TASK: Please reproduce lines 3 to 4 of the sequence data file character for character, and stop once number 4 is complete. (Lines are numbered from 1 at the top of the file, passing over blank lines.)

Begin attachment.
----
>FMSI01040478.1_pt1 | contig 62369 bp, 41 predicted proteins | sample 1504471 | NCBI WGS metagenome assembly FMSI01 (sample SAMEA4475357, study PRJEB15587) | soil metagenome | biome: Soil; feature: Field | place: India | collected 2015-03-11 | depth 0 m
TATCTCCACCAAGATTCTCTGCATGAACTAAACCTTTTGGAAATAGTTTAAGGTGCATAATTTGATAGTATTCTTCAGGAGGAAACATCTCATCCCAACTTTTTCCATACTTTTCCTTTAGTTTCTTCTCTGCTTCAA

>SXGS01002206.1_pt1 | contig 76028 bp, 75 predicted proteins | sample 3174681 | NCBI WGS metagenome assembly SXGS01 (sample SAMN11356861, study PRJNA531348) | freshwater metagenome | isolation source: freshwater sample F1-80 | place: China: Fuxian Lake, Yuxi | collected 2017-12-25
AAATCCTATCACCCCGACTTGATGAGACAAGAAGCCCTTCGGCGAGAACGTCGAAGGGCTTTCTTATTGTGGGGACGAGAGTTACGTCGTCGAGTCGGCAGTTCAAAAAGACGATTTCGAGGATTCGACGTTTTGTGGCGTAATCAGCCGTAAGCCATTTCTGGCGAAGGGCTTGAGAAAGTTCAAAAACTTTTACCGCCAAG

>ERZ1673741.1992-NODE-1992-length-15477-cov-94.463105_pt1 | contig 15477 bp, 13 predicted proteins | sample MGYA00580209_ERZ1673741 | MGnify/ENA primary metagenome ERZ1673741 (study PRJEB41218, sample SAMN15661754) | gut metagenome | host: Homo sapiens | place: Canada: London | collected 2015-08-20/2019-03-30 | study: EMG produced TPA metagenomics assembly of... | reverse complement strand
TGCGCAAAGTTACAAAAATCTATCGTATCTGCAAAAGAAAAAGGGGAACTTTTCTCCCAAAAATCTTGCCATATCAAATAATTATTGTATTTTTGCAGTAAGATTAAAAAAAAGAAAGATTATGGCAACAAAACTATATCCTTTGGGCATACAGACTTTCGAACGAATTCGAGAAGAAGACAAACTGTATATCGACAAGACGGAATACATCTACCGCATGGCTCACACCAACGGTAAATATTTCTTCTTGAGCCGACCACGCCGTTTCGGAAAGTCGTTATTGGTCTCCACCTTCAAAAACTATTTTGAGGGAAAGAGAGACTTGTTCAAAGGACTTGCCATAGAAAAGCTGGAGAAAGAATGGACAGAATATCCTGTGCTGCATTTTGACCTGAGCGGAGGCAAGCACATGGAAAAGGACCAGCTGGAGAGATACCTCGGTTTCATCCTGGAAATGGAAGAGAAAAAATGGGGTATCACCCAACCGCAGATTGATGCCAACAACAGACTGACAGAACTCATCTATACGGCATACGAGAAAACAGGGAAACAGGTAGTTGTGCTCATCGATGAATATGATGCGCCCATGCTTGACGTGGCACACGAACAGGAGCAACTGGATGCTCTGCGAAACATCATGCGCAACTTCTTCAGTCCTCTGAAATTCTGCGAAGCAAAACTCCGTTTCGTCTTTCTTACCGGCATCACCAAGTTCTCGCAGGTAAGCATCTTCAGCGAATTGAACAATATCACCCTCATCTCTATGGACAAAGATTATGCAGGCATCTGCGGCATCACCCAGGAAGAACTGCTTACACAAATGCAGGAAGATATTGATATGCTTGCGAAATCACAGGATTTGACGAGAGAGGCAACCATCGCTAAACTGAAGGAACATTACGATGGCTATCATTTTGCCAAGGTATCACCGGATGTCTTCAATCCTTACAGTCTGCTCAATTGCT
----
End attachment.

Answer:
>SXGS01002206.1_pt1 | contig 76028 bp, 75 predicted proteins | sample 3174681 | NCBI WGS metagenome assembly SXGS01 (sample SAMN11356861, study PRJNA531348) | freshwater metagenome | isolation source: freshwater sample F1-80 | place: China: Fuxian Lake, Yuxi | collected 2017-12-25
AAATCCTATCACCCCGACTTGATGAGACAAGAAGCCCTTCGGCGAGAACGTCGAAGGGCTTTCTTATTGTGGGGACGAGAGTTACGTCGTCGAGTCGGCAGTTCAAAAAGACGATTTCGAGGATTCGACGTTTTGTGGCGTAATCAGCCGTAAGCCATTTCTGGCGAAGGGCTTGAGAAAGTTCAAAAACTTTTACCGCCAAG